Your boy is not motivated…I know I literally wrote the book!

By General Education Advice

A decade ago, I wrote Motivate Your Son.  At the time, I wrote it based on what I was observing.  The Learning Consultants worked with an equal number of boys and girls.  But in our Student Mastery program – designed to train students on how to be good students – “motivation”, as opposed to study skills or test taking skills was so far way a “boy” issue that I wanted to voice my concern.  In the book, I wrote a grim prediction: these boys were not going to launch (as in being financially independent) and that would become a major societal problem.  Those who fail to launch not only flounder in their careers but usually do not start families and usually have a whole host of other issues (depression/addiction as the most common) that follow.

Male underachievement is a growing issue in education, with boys falling behind in academic achievement and facing challenges in their academic, social, and emotional development.  I should note that the broad issues is pervasive across the Western world.  I was surprised that my anecdotal case studies based on those living in Guilford, Madison, East Lyme, Essex, Old Lyme, Old Saybrook and other Shoreline, CT towns not only carried throughout the Connecticut suburbs but throughout America and… surprisingly, Canada, England, Australia and other English speaking countries where parents read my book.

Causes of Male Underachievement

There are several factors that contribute to male underachievement in education. One key factor is the way boys and girls learn and process information differently. Boys tend to be more hands-on and experiential learners, whereas girls tend to be more verbal and auditory learners. The traditional classroom model, which is based on lectures and note-taking, may not be as effective for boys as it is for girls.

Another factor is the lack of male role models in the education system. In many schools, the majority of teachers are female, which can make it difficult for boys to connect with role models who share their gender and interests. This can lead to disengagement and a lack of motivation to succeed in school.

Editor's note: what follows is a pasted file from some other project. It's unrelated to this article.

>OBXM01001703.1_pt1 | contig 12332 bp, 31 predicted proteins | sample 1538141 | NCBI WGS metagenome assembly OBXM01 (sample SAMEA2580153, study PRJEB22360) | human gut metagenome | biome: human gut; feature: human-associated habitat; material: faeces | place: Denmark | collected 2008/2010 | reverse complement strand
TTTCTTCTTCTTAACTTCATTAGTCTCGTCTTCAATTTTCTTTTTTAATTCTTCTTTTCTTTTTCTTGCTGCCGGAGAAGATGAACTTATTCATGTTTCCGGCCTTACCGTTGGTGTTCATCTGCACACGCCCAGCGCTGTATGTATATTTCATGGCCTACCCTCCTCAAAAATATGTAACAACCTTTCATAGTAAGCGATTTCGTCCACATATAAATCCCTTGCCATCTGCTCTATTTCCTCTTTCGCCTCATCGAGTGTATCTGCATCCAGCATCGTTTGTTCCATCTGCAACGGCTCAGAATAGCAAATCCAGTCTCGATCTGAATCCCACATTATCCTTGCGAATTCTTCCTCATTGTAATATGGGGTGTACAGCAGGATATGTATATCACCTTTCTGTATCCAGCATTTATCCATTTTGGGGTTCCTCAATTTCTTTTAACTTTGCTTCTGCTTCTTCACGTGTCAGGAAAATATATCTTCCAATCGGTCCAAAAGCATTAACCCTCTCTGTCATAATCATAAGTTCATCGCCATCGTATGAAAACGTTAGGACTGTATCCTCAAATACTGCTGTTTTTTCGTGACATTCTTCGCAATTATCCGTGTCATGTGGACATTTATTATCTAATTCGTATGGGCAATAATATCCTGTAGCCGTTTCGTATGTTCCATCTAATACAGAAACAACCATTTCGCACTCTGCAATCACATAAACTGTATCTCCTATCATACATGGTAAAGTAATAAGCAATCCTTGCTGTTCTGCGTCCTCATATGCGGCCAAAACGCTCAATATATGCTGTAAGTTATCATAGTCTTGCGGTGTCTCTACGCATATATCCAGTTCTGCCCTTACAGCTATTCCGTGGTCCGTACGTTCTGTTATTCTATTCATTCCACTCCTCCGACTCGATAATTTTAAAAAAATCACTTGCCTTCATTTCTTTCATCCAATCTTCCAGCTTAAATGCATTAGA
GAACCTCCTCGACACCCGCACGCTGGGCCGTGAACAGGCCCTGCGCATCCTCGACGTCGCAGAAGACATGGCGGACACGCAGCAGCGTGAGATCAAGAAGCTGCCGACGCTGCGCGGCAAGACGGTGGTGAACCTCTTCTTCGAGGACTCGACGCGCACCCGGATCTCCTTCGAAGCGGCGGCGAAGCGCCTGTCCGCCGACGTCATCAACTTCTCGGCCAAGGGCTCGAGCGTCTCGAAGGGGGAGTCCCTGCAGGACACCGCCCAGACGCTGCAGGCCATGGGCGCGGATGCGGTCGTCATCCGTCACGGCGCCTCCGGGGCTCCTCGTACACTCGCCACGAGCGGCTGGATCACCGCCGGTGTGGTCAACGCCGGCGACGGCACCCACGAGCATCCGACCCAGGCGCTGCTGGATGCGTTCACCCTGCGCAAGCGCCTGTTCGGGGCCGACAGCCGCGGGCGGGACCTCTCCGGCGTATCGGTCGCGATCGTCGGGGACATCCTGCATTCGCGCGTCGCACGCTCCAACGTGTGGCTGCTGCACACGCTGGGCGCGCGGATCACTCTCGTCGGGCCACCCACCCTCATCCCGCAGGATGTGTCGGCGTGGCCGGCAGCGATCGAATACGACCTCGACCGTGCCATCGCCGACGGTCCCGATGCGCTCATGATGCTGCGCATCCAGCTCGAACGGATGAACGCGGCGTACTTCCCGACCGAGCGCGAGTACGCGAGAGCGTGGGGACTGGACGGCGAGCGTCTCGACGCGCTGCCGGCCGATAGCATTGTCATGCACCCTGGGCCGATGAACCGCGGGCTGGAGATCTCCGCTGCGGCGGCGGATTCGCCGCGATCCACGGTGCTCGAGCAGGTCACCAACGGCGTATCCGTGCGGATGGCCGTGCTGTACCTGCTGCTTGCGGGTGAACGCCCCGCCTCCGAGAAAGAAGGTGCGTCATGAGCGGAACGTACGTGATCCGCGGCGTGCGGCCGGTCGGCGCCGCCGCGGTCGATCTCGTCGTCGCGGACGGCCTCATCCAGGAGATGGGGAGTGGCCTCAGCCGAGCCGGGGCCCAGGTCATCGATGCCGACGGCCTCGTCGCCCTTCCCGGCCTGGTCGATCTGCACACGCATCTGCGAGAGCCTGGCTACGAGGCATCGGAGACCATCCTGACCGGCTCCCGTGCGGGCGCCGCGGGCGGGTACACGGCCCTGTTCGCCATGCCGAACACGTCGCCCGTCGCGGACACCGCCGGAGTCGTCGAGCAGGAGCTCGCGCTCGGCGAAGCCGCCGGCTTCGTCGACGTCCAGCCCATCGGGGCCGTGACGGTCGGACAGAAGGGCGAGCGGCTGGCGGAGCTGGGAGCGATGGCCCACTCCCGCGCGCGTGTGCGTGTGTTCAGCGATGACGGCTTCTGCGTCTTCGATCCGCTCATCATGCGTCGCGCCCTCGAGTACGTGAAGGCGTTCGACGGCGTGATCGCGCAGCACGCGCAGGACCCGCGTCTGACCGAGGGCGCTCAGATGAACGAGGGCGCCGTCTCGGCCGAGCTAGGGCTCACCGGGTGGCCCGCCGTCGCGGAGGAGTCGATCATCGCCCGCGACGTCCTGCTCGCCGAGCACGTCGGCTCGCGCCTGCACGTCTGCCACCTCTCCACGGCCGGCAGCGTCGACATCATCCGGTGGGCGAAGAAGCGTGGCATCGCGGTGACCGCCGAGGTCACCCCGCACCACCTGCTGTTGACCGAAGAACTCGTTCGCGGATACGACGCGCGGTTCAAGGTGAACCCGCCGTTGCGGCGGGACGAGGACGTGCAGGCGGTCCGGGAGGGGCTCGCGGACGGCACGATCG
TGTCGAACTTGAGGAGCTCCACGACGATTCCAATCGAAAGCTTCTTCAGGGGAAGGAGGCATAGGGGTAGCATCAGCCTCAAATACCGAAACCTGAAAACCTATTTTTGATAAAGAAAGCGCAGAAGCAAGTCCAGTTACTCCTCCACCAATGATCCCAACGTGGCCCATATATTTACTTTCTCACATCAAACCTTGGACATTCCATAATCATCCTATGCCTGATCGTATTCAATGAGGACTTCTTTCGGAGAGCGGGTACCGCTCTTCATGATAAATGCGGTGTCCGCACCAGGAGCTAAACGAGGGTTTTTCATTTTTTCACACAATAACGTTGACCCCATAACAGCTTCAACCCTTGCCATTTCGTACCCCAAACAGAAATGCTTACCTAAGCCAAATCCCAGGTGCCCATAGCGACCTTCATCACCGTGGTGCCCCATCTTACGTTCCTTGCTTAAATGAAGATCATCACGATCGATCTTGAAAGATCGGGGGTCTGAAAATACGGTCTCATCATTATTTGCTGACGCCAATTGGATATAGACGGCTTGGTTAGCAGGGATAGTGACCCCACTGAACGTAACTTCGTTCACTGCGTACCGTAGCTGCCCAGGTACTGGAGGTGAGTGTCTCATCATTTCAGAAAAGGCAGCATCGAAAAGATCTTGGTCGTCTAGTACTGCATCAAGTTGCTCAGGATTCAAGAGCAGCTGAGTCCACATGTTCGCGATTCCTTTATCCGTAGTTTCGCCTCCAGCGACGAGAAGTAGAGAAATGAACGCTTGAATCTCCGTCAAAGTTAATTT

Additionally, boys may be more likely to be diagnosed with learning disabilities or attention deficit hyperactivity disorder (ADHD), which can create additional challenges in the classroom. Boys are also more likely to be suspended or expelled from school, which can have a negative impact on their academic and emotional development.

Consequences of Male Underachievement

The consequences of male underachievement can be far-reaching and impact boys’ academic, social, and emotional development. Boys who underachieve in school are at a higher risk of dropping out, which can have lifelong consequences in terms of earning potential and social mobility. Boys who struggle in school may also experience a sense of shame or embarrassment, which can lead to social isolation and a lack of self-confidence.

In addition, male underachievement can have broader societal consequences. As boys fall behind in academic achievement, they may be less prepared for the challenges of the modern workforce, which increasingly requires high levels of education and skill. This can have negative implications for economic growth and competitiveness, as well as for individual and community well-being.

We are here to help.  And if you have a teen boy…. don’t wait too long.